• Along similar lines as some of the thoughts just above, the Sabbaths (all of them, presumably) were specifically made a sign of the Old Covenant between God and the Israelites in the Law (Ex. 31:13), and as the whole New Testament teaches, all the Law and the Prophets pointed forward to and are fulfilled by Christ. To be sure, this cannot mean that the general moral commandments of the Law can be overthrown or ignored now! But so much of the outward religious activity of ancient Israel under Moses--those things which distinguished Israel as a nation even from exceptional, righteous people from Gentile nations (brought to faith in Israel's God by His own grace alone, of course)--are relativized by the New Testament emphasis on the inclusion of Gentiles (now en masse) in God's covenant dealings with man, through Christ. Things that were as central to Jewish identity as circumcision are now treated as being, in one sense, irrelevant (Gal. 6:15). It is not hard to understand weekly Sabbath observance as being in the same category, unless it can somehow be established that the weekly Sabbath is definitely part of that general moral teaching from the Law which continues forever (in one form or another)...

  • And perhaps that can be done by appeal to the existence of the weekly Sabbath before the Law, as I set that argument forth above. However, strictly speaking, there is no explicit commandment in Scripture before the giving of the Law regarding the way in which the Sabbath should be observed. Moreover, outside of Jesus' teachings on Sabbath-keeping during His run-ins with corrupt Jewish authorities (still under the Mosaic Law), and the writer to the Hebrew's redemptive-historical interpretation of Sabbath and promised-land-rest, the New Testament is silent on "keeping the Sabbath" in as many words. This may be too strict of a linguistic test for whether or not the New Testament is concerned with Christian Sabbath-keeping, but if Reformed Sabbatarians are right, it does seem a strange thing in comparison to the Old Testament's repeated and emphatic exhortations to Sabbath-keeping and condemnations of related failures on Israel's part.

    Arguments from silence like this can be shaky by themselves, but they are sometimes worth considering when the silence is deafening, and Paul's pen screams silence when it comes to commanding or regulating Christian "Sabbath"-keeping, at least in as many words. He speaks of first-day Christian worship, to be sure. And John, the recipient of the Revelation, speaks of being in the Spirit on the "Lord's Day" (Rev. 1:10), very presumably a Sunday, regarded as being somehow especially the "Lord's Day" by the early Christian community. But whereas the New Testament epistles explicitly quote the Decalogue with regard to the commands against stealing, murder, adultery, coveting, etc., they never quote the Fourth Commandment. Perhaps the redemptive-historically-signficant shift to first-day observance would simply render quoting the Fourth Commandment straight from the Decalogue inappropriate. Still, it gives me a little pause.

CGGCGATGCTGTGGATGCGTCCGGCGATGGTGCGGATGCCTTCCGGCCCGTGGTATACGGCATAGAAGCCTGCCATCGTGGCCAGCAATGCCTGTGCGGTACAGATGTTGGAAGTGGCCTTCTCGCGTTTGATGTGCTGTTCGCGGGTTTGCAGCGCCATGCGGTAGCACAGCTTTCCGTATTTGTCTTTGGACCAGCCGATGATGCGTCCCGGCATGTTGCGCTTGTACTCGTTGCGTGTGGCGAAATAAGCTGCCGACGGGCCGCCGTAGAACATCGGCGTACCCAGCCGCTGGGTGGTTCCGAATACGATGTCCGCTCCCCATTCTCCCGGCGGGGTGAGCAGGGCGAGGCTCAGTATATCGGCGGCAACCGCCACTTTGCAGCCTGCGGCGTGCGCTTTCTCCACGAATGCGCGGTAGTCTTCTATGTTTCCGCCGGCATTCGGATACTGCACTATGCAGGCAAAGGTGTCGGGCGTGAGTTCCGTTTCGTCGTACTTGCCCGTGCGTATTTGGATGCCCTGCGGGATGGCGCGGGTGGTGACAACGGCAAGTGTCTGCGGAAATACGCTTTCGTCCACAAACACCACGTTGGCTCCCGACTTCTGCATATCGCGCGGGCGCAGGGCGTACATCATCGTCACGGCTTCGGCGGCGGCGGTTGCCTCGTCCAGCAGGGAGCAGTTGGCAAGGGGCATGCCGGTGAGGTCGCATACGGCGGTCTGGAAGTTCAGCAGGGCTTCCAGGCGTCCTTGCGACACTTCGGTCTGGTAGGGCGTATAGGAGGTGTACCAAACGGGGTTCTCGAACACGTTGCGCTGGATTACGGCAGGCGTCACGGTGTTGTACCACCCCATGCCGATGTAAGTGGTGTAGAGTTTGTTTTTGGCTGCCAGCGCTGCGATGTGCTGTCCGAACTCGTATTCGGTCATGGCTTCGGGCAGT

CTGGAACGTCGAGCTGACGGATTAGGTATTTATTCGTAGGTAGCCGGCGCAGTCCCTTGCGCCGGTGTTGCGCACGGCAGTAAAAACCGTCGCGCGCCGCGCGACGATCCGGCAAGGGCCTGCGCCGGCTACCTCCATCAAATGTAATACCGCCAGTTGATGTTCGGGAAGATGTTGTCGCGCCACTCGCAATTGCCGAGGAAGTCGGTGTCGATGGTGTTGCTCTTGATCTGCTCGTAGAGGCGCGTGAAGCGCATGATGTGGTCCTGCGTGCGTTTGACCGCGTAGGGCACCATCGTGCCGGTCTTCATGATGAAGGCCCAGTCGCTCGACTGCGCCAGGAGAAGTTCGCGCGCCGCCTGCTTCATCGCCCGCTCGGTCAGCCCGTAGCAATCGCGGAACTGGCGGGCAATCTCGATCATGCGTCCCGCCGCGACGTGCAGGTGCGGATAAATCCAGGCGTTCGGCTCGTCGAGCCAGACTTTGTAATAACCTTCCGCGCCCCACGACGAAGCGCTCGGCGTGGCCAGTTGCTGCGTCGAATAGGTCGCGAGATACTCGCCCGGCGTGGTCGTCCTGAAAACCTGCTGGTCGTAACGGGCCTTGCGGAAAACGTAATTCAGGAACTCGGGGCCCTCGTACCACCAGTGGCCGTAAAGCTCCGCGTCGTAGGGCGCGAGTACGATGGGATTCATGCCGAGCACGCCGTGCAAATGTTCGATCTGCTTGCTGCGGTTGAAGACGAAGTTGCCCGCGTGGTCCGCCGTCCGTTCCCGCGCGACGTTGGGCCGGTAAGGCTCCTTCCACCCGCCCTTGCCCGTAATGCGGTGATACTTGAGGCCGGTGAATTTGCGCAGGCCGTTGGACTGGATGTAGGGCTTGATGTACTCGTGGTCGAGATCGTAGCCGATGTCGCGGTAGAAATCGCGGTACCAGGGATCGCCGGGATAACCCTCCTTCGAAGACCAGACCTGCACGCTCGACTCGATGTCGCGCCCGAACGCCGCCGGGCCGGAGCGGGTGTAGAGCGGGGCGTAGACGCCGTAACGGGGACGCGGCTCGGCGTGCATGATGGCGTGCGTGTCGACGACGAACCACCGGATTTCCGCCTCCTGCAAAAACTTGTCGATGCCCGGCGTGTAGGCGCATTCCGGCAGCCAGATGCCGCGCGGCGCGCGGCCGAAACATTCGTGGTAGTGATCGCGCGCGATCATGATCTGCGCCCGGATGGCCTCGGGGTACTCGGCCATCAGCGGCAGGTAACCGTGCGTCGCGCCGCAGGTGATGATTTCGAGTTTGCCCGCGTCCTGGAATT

So what do I believe, exactly?

At the time of writing, I subscribe to the system of doctrine taught in the Westminster Confession of Faith, and I am a member in good standing of a church in the Presbyterian Church in America (PCA) which holds to those standards (although it does not require all members to subscribe to it fully). However, I subscribe to it with some minor exceptions/scruples (as is the case even with many ordained ministers in Presbyterian denominations, who can submit to their presbytery any exceptions they take to the Confession, and the presbytery can judge whether it is a minor enough exception that ordination/(continued) licensure is still acceptable).

I do not take exception to the basic theology of Sabbath given in the Confession. It fits well with a robust biblical theology of New Creation and eschatology, and is consonant with a good covenantal hermeneutic that results in strong continuity of moral norms across Scripture, even where certain commandments are not explicitly repeated in the New Testament.

The only qualifications I would perhaps want to make at this point (and again, I'm still somewhat in process on this issue) are the following:

  • I prefer to speak of the Lord's Day not as "the Christian Sabbath" or "the New Covenant Sabbath," but rather simply as "the Lord's Day" which is the New Covenant analogue of Israel's Sabbath. This is less due to any aberrant definition of the so-called "Christian Sabbath" I hold to (I still believe it requires corporate worship and rest from normal work, barring necessity or mercy), and more due to the absence of New Testament passages referring explicitly to the Lord's Day as a "Sabbath" (and the strong possibility that Colossians 2 weighs against the use of such language). Perhaps calling it a mere "analogue" is misleading since I believe it is, in fact, just like the old "Sabbath" in many ways. Maybe I'll come up with a better word some day, but for now, that's what I have.


  • I think this topic is biblically and hermeneutically complex, and I am not sure or dogmatic about it at this point.